My approach is laziness, in the computer science sense of the word. Suppose I’m writing a note called “optics in Haskell”. That note can grow to any conceivable size, enormous, no problem. But as soon as I want something I’ve written in that note to have a second parent, it gets reified into its own note.
For instance, suppose I have a note called “implementationso f prisms”. While I’m writing the “optics in Haskell” note, I start writing about the way Haskell’s Lens library implements prisms. I realize that I’d like to be able to link to that information from the “implementations of prisms” note.
That impels me to create a separate “how the Haskell Lens library implements prisms” note, which both of the previous notes link to.
This is lazy in one sense, but not in another. Every time I write anything, I have to consider (this is immediate evaluation, as opposed to laziness) all the contexts that I would like to be able to find it from. If there’s only one context, it’s the note I’m currently writing in, and I don’t have to do anything beyond write it. But if there are multiple contexts, I have more work to do:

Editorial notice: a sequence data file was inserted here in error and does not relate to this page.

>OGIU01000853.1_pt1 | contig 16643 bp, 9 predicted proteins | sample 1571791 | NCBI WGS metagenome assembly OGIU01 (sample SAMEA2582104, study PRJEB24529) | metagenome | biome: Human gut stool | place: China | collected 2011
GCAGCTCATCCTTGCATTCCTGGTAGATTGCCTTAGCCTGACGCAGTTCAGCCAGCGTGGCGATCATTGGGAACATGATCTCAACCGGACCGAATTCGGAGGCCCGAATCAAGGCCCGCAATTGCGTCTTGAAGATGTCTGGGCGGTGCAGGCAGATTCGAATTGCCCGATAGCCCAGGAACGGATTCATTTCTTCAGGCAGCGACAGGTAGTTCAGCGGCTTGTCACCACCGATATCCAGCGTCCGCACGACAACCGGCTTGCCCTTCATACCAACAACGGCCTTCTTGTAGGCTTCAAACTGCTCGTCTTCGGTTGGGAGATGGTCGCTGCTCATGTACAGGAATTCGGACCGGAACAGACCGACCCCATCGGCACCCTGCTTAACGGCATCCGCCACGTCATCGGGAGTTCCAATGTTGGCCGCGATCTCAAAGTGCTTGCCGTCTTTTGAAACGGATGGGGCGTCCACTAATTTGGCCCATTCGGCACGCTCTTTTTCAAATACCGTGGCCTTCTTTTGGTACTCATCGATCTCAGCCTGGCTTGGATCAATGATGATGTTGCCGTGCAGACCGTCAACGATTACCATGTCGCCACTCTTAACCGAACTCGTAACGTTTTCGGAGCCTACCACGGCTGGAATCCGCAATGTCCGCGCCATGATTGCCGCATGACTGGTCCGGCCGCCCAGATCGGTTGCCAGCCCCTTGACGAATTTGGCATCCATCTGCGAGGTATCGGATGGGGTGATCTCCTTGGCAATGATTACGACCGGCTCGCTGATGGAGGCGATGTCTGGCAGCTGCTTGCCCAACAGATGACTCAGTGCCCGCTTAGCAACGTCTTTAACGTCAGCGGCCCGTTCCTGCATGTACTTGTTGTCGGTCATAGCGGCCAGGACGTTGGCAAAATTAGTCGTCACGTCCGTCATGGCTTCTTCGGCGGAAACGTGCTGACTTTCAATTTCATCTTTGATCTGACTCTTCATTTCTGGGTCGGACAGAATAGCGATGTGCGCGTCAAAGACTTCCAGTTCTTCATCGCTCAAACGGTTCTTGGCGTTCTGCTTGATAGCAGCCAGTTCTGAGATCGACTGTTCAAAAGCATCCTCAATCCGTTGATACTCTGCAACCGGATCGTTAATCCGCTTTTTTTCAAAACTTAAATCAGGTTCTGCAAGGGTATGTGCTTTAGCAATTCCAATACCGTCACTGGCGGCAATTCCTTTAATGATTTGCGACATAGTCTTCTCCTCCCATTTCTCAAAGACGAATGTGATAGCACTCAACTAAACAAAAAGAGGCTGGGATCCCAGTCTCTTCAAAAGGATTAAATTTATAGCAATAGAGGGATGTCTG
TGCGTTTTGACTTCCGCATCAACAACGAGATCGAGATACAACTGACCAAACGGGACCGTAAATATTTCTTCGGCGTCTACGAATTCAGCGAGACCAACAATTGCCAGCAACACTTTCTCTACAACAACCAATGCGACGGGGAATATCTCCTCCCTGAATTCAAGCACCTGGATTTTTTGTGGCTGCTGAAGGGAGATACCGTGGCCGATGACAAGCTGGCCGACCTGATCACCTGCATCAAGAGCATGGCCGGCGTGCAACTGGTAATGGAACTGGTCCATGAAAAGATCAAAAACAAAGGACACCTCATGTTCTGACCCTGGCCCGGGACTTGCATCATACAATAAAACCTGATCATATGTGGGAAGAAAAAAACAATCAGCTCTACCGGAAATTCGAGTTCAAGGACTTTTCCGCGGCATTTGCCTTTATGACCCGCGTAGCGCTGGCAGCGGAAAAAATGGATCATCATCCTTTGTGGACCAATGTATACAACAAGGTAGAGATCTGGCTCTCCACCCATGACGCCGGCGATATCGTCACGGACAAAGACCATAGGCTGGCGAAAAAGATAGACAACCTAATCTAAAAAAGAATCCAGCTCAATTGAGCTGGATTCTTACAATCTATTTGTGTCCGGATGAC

If any of the contexts the data belongs in does not exist, I have to create it. For each of those contexts that does exist, I have to find it. Then I have to break the thing I was writing out into its own dedicated note. Last, for all of those contexts (new or old), I’ve got to create the link.
It’s safe, in the sense that if I do it right I can always find something later. But it’s not fast: the linking described in the previous paragraph is laborious.